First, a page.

CHICAGO, MARCH 22, 2010 (Zenit.org).- After being born into slavery and living a priestly ministry overshadowed by racism, the first U.S. priest of African descent might become one of the Church’s canonized saints.
Cardinal Francis George, archbishop of Chicago, announced at the beginning of this month that the cause for canonization of Father Augustine (also called Augustus) Tolton has been introduced.
“We need his prayers and his help, especially to become a more united Church,” Cardinal George said in Catholic New World, the archdiocesan paper. “Secondly, his example of priestly dedication, his learning and preaching, are great examples for our seminarians and priests and should inspire the laity.”
Suffering with Jesus
Augustine Tolton (1854-1897) was 9 years old when his mother escaped slavery with him and his two siblings. The family went to Quincy, Illinois, where he was eventually enrolled in St. Peter’s Catholic school. It was there that he began to feel God was calling him to be a priest.
However, he was rejected by every seminary in the United States, and was eventually sent to Rome for his studies. It was thought he would be a missionary priest in Africa. He was ordained at St. John Lateran in 1886, but the day before his ordination, he was told he would be sent back to the States.
Father Tolton knew the sacrifice this would imply but united his sufferings to those of Jesus.
He returned to Quincy, but racism inhibited his ministry and he appealed to move to Chicago, a request that was granted in 1889.
Father Tolton began ministering to the community of black Catholics there and soon they needed their own church. It opened in a storefront in 1891, later to be known as St. Monica’s.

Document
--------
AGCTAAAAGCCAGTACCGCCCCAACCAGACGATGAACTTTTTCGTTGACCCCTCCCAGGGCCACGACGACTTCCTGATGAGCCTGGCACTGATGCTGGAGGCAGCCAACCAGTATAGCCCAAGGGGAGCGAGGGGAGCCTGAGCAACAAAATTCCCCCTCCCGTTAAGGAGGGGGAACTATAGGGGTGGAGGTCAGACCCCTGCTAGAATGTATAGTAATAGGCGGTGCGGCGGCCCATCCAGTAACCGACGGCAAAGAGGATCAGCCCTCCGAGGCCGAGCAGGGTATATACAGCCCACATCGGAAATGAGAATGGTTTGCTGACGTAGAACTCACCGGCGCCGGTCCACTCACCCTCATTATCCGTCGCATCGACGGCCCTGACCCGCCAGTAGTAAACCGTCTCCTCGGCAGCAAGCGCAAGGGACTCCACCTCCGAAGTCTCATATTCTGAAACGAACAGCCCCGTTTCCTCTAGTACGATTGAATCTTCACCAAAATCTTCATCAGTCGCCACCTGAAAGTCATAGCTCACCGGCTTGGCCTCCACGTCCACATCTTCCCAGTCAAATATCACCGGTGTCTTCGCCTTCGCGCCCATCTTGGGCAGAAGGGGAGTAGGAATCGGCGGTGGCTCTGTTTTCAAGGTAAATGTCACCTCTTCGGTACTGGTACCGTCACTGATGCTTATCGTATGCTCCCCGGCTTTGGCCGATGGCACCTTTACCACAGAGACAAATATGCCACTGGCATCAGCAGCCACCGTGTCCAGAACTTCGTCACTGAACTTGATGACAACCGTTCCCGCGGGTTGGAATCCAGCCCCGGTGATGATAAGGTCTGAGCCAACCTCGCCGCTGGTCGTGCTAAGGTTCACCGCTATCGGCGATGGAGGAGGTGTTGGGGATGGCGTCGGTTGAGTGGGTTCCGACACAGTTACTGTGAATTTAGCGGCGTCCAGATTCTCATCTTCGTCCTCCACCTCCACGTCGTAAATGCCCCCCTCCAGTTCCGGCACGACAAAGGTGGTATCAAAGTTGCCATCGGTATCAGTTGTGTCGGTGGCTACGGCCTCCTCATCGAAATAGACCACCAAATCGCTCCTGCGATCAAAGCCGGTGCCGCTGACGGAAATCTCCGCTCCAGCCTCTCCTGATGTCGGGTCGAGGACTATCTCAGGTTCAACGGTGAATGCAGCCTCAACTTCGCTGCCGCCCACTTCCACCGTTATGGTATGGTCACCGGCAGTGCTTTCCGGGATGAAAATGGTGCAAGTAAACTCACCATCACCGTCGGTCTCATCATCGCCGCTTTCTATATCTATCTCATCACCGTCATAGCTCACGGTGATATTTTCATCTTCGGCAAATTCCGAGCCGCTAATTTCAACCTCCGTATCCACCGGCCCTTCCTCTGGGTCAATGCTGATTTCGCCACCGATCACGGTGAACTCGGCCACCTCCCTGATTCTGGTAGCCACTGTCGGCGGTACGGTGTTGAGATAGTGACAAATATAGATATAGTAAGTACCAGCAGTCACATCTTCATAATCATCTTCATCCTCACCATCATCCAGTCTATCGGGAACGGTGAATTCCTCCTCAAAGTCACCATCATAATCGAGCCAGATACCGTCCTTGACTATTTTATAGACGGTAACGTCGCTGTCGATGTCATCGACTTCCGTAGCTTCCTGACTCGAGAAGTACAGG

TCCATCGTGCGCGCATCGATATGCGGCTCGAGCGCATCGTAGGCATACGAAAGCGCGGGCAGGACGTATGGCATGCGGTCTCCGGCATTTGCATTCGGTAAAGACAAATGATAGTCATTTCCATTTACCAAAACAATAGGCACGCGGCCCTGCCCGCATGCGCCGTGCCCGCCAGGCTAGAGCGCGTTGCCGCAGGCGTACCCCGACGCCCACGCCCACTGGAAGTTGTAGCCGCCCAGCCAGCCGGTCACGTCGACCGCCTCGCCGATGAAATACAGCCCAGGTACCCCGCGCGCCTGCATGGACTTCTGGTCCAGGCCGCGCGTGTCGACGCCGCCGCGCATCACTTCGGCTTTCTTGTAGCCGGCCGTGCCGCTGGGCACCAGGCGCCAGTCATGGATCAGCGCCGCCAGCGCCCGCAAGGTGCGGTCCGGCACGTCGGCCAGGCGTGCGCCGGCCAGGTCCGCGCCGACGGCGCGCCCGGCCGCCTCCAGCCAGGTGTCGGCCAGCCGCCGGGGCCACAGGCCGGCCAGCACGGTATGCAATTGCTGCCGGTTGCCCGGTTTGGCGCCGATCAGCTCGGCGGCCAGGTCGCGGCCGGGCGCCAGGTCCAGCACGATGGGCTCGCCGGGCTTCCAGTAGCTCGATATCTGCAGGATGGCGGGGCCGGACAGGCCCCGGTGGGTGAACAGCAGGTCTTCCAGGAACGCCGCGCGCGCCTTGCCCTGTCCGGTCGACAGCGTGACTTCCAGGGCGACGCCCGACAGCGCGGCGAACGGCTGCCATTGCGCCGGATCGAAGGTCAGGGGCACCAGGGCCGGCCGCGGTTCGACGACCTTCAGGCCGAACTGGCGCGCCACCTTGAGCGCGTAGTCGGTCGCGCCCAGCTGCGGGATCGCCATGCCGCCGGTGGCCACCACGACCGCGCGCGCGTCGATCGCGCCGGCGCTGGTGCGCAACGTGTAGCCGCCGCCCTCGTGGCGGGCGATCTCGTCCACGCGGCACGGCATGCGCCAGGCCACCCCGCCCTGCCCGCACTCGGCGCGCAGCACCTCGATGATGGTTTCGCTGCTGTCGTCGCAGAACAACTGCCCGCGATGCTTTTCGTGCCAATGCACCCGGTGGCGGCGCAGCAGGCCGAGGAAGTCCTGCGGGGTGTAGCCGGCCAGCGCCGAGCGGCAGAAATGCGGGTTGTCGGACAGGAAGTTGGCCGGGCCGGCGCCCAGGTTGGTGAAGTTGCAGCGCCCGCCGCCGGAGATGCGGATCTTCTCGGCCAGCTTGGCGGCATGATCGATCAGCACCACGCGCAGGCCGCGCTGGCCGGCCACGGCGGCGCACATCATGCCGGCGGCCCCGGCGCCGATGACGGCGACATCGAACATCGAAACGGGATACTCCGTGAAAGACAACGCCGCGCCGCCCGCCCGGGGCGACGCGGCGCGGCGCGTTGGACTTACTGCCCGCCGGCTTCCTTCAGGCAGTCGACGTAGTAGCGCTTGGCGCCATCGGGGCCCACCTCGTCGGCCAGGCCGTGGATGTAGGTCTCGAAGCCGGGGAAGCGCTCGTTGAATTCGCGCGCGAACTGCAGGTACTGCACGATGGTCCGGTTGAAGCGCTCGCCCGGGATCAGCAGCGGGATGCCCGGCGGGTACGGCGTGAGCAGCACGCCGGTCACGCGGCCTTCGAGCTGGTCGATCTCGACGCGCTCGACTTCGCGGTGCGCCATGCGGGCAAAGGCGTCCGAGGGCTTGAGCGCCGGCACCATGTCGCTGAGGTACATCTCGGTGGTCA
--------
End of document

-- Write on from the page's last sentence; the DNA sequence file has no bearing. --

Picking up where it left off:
During that time, Father Tolton corresponded with the future St. Katharine Drexel, and her community provided financial support for his new parish.
He worked exhaustively for his parish, and at just 43, died from a heat stroke while returning from a priests’ retreat.
Auxiliary Bishop Joseph Perry is organizing Father Tolton’s canonization cause. Though the cause is considered “ancient” because there are no living witnesses, Bishop Perry said in the diocesan newspaper, “I think we have enough material for Rome’s initial examination.”
“Father Tolton worked valiantly in this city and in Quincy and through it all remained a faithful and dutiful priest and Catholic,” the bishop said. “He didn’t leave. He stuck with it. […]
“His quiet witness is a challenge to our prejudices and narrow mindedness that keeps us insulated from the variety in the kingdom of God.”
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On the Net:
A biography of Father Tolton: www.amazon.com/Slave-Priest-Biography-Reverend-Augustine/dp/158617097X/ref=sr_1_1?ie=UTF8&s=books&qid=1269298035&sr=8-1